Anything more about your time here at SW?

I love that everyone here looks after me so nicely, especially my mommy and my “auntie” Kim Curran (Purchasing Manager). They make sure I’m warm, safe, well fed, and get lots of stimulating toys and activities. Everyone likes to come by and visit me, sing with me, whistle to me, and tell me what a good bird I am.

I mean, I know that I’m a good bird, but it is always nice to hear it.

I sure do love it here. 😉

11 05, 2016

Grand Drapes: What are they? How are they made?

By |May 11th, 2016|Education, Products|1 Comment

The front curtain – known also as the grand drape, act curtain or house curtain – hangs just upstage of the proscenium arch and is used to close the acting area from the audience’s view when the acting area is not supposed to be seen. The Grand Drape is typically part of the formal opening of a stage production – the house lights dim, the audience settles and the grand drape is removed from the scene revealing the stage and its contents behind.

Interesting theatre fact: Historically, “grand drape” referred to the most downstage drape that would be raised to become the main teaser just downstage of the act curtain. Current theatre scenarios however have led to the main teaser being a permanently mounted valance, and the act curtain is now known as, and acts as, the grand drape.

When planning your theatre drapery system, there are several types of front curtains to consider. The drape may part, rise, fold, drape or sink.

The traveler curtain or draw curtain, is composed of two sections of curtain suspended from a traveler track, allowing the curtain to part in the middle and pull offstage into the wings. This type of grand drape is used when there is insufficient fly space to permit lifting the curtain, or when there is some design or visual value to having the drape move horizontally rather than vertically.
Where the drapes meet in the center there must be an overlap of at least 12 inches to block any light leak. This curtain will always be sewn with fullness or pleating. There are many types of curtain tracks that can be used for this type of operation. Factors considered in the track selection will include weight of the drape, width of the drape and also whether it is curved or straight.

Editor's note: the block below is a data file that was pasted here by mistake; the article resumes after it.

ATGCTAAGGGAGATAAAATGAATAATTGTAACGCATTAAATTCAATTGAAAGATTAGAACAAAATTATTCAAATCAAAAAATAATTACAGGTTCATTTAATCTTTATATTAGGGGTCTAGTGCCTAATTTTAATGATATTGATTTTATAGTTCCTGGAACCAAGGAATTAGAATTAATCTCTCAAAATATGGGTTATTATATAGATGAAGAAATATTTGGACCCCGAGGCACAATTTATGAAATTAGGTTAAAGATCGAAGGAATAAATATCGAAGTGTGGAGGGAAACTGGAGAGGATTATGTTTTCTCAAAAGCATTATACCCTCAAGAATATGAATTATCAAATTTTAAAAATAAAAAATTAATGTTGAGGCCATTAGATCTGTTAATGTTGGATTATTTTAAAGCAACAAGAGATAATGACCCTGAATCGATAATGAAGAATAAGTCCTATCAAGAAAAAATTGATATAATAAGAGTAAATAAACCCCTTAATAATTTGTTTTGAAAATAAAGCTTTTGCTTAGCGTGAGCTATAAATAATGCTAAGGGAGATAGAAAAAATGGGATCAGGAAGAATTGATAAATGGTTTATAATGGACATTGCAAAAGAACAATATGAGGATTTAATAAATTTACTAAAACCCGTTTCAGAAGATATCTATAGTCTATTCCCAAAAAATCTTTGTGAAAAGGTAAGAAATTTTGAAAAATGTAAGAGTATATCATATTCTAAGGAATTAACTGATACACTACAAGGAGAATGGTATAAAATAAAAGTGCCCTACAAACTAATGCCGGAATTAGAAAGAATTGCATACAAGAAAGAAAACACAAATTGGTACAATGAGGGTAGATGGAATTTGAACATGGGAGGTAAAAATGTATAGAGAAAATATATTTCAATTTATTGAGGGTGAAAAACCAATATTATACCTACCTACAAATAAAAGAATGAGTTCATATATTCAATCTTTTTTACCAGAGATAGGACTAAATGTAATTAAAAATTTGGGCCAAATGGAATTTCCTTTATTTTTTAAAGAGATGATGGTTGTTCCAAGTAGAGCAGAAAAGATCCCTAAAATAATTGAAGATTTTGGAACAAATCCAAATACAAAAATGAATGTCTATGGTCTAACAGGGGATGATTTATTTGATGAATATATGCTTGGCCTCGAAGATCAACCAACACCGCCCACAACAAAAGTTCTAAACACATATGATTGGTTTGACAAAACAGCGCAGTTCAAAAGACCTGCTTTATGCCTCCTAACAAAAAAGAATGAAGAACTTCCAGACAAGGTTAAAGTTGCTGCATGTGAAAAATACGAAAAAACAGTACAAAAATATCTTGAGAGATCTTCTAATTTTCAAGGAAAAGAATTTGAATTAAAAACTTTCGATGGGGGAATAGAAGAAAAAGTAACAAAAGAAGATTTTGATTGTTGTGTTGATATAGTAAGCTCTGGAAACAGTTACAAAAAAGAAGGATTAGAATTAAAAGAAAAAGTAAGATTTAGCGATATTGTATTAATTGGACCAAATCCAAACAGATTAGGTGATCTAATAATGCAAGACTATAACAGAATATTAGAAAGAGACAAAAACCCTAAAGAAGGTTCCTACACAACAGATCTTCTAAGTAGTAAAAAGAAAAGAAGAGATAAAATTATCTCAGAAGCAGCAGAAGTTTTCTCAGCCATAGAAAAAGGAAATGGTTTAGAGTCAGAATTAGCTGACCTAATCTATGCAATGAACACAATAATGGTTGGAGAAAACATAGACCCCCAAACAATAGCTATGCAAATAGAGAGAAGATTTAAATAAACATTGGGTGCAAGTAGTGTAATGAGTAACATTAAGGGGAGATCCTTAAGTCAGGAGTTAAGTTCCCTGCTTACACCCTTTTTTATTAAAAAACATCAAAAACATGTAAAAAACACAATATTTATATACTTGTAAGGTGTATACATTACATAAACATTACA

The “tab” or tableau curtain is made in two halves much like the standard traveller curtain. However, by means of lines and rings sewn diagonally to the drapes on the back side, each half of the drape can be raised diagonally creating a draped opening. The shape of the draping and the width to which it opens revealing the stage is determined largely by the position and angle of the lines and rings. Learn More.

The contour curtain is designed to be gathered vertically when raised by a counter weight system in order to expose, or close, the stage. This can create the effect of a fly curtain in a theatre where there is no fly space. Typically made of a light weight fabric with at least 200% fullness, each line of the contour curtain can be raised individually or simultaneously. When raised simultaneously the drape will lift and fall with the bottom edge parallel to the stage floor. When the lines are manipulated individually however arched openings of various shapes can be created. 

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Contour curtain, also known as a waterfall or venetian.

The Fly Curtain is used in large theatres where there is a fly system – a cavity above the stage with a mechanical system to raise and lower objects – and when the production design calls for a vertical reveal of the stage and its contents. Decorative fabrics are most often chosen and a lining fabric is usually sewn to the back to assist with the opacity of the drape.